From the Montreal Gazette: Honour overdue for ex-Habs goalie Vachon

Great article of Rogie in the Gazette. I would have called it: "Rogie's mask is in the Hall of Fame, but he's not."

Newspaper stories in the autumn of 1967 were suggesting that Canadiens goaltender Rogatien Vachon might soon be returned to the Houston Apollos, the minor-league farm club from which he had been summoned the previous winter.

So a 10-year-old Vachon fan took pen to paper and addressed the first fan letter of his life to his first hockey hero, telling "Mr. Vachon" in as many words that he should simply ignore any demotion and stay put.

The CH-crested envelope was in my family's mailbox less than a week later, a classic black-and-white postcard of Vachon in the half-splits, the puck about to hit his outstretched blocker.

"Don't worry, I'll never let them send me down," his reassuring, paragraphs-long reply read in part.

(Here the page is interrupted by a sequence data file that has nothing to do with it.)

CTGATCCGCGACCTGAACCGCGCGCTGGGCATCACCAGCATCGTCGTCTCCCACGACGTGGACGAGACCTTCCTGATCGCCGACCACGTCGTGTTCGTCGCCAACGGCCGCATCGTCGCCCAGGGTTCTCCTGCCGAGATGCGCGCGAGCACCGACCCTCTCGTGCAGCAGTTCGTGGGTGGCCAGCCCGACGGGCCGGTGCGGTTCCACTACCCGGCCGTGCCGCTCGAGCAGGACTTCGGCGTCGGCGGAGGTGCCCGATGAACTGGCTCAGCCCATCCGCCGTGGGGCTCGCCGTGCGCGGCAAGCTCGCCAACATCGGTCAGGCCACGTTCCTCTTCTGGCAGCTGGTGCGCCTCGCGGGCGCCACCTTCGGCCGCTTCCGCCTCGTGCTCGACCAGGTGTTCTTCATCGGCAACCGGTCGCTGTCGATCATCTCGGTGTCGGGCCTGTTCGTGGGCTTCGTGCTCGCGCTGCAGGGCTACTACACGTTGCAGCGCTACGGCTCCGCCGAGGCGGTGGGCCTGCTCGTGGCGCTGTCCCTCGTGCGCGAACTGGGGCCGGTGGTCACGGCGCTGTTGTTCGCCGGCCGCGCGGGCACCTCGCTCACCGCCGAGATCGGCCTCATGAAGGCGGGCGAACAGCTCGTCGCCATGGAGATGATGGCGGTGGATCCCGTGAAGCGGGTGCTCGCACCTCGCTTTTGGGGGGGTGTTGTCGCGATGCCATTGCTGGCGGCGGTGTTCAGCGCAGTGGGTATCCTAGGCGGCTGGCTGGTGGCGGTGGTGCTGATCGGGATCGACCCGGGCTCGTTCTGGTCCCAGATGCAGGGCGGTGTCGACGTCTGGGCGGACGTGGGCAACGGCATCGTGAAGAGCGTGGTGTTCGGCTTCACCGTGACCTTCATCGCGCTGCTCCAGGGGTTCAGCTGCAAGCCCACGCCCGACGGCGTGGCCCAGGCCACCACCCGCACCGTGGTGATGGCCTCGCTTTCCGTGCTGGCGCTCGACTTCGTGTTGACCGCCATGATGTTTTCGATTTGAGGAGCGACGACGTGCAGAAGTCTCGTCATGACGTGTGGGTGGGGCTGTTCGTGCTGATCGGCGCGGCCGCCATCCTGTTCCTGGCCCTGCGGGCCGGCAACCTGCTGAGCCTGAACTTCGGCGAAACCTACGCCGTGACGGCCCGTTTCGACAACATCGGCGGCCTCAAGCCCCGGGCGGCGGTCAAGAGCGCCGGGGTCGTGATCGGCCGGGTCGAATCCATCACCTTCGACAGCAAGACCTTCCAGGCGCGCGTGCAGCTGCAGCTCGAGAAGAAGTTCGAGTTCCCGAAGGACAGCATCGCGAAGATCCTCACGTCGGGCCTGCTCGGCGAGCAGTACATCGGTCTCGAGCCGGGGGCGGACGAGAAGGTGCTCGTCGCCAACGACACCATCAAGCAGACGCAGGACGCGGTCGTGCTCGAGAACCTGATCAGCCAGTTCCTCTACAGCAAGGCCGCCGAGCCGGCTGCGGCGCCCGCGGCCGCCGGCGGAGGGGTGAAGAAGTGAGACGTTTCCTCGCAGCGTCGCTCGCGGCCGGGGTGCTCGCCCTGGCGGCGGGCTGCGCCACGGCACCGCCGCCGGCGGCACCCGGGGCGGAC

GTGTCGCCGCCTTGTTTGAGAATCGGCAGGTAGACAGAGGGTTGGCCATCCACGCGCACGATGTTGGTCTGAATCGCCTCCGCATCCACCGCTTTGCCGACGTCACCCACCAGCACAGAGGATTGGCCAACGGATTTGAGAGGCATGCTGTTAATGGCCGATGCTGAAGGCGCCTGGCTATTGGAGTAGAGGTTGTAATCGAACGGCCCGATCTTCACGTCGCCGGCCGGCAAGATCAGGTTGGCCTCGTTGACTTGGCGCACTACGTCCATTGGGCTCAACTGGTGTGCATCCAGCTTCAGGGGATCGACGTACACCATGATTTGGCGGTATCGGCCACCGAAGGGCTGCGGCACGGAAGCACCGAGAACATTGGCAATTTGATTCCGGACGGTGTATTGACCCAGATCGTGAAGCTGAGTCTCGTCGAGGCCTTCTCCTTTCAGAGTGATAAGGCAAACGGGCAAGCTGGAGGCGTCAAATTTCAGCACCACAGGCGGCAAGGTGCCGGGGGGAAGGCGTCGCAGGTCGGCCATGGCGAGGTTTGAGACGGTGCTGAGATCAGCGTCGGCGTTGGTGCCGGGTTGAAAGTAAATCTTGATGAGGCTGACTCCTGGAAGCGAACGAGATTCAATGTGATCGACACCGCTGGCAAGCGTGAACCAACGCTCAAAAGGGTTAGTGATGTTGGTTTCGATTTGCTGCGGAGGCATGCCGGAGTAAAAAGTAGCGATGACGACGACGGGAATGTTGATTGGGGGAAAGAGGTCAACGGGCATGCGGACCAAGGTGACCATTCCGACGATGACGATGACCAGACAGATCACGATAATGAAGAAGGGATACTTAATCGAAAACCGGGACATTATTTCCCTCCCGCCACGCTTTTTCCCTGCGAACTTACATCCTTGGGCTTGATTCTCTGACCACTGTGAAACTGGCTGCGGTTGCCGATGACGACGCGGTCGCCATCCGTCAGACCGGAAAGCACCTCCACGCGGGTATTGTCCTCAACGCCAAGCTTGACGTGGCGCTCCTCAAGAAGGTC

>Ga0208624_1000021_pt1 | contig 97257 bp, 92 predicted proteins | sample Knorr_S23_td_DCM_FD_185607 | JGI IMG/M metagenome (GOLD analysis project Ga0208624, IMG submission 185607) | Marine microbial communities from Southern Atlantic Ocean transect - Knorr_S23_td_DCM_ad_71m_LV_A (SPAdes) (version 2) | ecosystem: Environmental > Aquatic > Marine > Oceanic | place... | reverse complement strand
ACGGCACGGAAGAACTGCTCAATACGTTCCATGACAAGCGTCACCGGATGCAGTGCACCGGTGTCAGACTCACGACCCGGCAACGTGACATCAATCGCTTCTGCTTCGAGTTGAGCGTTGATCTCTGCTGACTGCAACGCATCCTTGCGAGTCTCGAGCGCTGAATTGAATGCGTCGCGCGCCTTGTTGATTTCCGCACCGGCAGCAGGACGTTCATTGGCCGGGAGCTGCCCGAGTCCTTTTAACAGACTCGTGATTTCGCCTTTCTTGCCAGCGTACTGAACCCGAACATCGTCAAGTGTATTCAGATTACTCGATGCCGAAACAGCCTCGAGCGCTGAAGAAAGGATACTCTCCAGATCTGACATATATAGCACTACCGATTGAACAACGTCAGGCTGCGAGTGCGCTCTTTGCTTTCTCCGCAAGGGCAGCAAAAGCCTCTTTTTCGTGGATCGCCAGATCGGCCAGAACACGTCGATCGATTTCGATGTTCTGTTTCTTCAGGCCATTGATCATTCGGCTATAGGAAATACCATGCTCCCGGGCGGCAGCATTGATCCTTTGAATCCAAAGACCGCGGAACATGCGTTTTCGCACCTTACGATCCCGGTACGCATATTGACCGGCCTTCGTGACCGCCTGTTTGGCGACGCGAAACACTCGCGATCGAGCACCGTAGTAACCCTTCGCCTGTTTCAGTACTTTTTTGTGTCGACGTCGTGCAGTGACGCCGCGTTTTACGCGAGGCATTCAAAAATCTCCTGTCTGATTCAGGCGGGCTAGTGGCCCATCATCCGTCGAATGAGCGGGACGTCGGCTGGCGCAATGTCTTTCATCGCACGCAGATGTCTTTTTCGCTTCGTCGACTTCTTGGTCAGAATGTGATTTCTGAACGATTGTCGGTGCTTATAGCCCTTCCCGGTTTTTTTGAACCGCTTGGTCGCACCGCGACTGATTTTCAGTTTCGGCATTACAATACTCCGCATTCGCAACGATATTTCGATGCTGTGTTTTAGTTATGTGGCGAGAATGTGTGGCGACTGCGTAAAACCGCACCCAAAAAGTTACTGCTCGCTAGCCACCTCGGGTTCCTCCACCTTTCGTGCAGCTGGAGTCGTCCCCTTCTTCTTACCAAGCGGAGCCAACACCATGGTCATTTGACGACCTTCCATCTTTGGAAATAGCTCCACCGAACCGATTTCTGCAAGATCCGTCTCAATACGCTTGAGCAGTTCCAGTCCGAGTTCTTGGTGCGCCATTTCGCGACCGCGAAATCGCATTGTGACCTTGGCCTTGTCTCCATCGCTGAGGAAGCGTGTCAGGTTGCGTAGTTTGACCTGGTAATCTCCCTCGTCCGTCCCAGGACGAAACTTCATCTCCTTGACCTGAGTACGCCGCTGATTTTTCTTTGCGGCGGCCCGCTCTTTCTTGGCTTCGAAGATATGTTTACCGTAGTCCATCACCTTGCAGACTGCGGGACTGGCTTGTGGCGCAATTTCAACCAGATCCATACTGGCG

Rogie Vachon grinned when I told him this story yesterday. He enjoyed a modest show-and-tell as we spoke at his hotel - his face in a plastic marble that I'd dug out of the sugar of a 1969 Post cereal box, after many Vachon-less boxes had been consumed; one of his earliest Topps bubble gum cards; a full-size replica of the first mask he wore, acquired a year ago for my office wall.

Full disclosure, I told him: I became a Vachon fan when he made his first NHL save on Feb. 18, 1967, a Gordie Howe breakaway. I remained one when I disowned the Canadiens for trading him to the Los Angeles Kings in a 1-for-4 deal in November 1971. I stuck by him no matter how bizarre he looked in the jerseys of Detroit and Boston as his career wound down in the early 1980s.

And the autographed postcard didn't hurt.

Vachon, 64, was in Montreal for a brief visit to a sports collectibles show at Centre Pierre Charbonneau. He'd flown in from L.A. on Saturday evening, dined with old friends, had Sunday brunch with a few family members, signed autographs yesterday afternoon and was on a dinnertime flight home.

The three-time Stanley Cup champion had never before done a signing in the city where his NHL career began. He does precious few, in fact, maybe one every few seasons, and only good timing and direct flights confirmed this one.